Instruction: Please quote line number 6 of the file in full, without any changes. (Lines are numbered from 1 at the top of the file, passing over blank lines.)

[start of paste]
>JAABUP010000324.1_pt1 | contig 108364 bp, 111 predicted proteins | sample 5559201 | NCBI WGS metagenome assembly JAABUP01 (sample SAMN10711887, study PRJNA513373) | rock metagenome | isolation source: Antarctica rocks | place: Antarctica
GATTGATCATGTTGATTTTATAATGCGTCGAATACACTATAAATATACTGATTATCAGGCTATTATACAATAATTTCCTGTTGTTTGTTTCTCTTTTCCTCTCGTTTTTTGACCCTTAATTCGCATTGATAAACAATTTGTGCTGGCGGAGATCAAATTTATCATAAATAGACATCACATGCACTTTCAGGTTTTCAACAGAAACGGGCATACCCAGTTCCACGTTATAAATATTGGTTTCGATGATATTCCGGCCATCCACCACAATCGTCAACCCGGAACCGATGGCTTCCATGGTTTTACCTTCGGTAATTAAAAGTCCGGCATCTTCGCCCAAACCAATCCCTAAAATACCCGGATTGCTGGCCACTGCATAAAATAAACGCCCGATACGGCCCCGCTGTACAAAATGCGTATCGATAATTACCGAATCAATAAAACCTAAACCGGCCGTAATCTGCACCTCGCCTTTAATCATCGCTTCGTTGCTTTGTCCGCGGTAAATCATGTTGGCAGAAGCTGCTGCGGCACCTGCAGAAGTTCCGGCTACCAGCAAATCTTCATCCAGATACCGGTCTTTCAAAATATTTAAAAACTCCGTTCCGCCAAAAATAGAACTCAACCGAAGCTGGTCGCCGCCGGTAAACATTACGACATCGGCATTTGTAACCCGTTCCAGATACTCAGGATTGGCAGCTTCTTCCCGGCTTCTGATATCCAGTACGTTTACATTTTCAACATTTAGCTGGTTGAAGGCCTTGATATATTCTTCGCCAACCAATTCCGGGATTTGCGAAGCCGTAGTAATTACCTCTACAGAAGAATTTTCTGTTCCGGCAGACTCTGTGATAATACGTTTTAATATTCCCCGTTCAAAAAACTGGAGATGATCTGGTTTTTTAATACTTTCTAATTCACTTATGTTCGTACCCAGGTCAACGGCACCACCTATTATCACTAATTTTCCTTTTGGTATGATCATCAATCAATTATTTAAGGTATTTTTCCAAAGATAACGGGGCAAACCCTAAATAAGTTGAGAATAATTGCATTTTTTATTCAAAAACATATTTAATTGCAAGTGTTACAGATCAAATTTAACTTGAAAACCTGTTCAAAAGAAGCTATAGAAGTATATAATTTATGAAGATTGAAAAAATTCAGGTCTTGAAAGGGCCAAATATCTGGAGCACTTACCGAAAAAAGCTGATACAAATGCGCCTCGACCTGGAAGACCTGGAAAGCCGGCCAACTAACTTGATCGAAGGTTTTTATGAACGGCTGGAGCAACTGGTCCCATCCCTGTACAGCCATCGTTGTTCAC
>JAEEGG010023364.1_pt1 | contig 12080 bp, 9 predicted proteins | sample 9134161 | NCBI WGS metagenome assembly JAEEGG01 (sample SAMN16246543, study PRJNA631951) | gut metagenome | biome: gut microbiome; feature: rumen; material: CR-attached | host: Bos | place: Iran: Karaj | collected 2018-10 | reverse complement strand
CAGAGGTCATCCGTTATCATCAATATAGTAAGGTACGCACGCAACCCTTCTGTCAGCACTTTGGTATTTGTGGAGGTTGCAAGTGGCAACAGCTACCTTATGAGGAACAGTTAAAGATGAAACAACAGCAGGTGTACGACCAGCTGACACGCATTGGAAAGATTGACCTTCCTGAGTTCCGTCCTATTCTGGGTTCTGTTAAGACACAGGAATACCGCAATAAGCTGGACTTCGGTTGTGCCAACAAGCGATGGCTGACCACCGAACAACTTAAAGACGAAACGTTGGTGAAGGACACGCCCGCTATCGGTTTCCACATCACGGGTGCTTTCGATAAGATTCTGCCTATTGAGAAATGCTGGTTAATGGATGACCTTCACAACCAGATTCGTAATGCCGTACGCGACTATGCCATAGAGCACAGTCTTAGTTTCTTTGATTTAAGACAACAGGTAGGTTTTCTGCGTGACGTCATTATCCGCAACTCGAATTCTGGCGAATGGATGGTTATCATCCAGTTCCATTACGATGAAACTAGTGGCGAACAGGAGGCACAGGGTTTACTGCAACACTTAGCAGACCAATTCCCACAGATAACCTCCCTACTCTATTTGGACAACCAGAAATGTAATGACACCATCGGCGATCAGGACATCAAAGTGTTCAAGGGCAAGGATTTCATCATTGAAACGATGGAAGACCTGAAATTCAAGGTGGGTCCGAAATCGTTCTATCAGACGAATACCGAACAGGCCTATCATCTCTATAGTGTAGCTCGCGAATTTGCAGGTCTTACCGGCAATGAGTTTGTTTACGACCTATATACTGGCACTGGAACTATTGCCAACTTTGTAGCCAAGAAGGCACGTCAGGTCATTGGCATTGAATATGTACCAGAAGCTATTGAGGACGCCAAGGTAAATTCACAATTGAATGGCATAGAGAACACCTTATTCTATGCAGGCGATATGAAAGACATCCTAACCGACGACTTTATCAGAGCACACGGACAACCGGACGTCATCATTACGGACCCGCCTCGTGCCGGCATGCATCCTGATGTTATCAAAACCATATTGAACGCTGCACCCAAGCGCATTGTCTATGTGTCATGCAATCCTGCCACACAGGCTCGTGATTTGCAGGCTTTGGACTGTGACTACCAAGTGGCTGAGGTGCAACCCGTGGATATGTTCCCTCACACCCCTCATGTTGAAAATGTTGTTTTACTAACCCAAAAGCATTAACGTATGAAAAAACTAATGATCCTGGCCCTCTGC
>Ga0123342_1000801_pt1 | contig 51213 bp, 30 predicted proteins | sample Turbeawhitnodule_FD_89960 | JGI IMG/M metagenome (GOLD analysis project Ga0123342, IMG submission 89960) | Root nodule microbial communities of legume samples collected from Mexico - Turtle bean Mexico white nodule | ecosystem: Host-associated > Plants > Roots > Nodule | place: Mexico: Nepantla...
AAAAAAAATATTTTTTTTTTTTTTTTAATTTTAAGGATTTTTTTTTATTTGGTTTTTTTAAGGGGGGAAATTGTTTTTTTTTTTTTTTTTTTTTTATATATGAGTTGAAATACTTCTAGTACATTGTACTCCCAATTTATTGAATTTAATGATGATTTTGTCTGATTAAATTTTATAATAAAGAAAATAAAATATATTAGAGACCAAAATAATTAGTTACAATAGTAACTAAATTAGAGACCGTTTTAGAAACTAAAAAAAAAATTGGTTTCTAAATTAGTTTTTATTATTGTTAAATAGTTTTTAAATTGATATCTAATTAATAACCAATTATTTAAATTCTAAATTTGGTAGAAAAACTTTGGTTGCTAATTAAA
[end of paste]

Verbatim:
AAAAAAAATATTTTTTTTTTTTTTTTAATTTTAAGGATTTTTTTTTATTTGGTTTTTTTAAGGGGGGAAATTGTTTTTTTTTTTTTTTTTTTTTTATATATGAGTTGAAATACTTCTAGTACATTGTACTCCCAATTTATTGAATTTAATGATGATTTTGTCTGATTAAATTTTATAATAAAGAAAATAAAATATATTAGAGACCAAAATAATTAGTTACAATAGTAACTAAATTAGAGACCGTTTTAGAAACTAAAAAAAAAATTGGTTTCTAAATTAGTTTTTATTATTGTTAAATAGTTTTTAAATTGATATCTAATTAATAACCAATTATTTAAATTCTAAATTTGGTAGAAAAACTTTGGTTGCTAATTAAA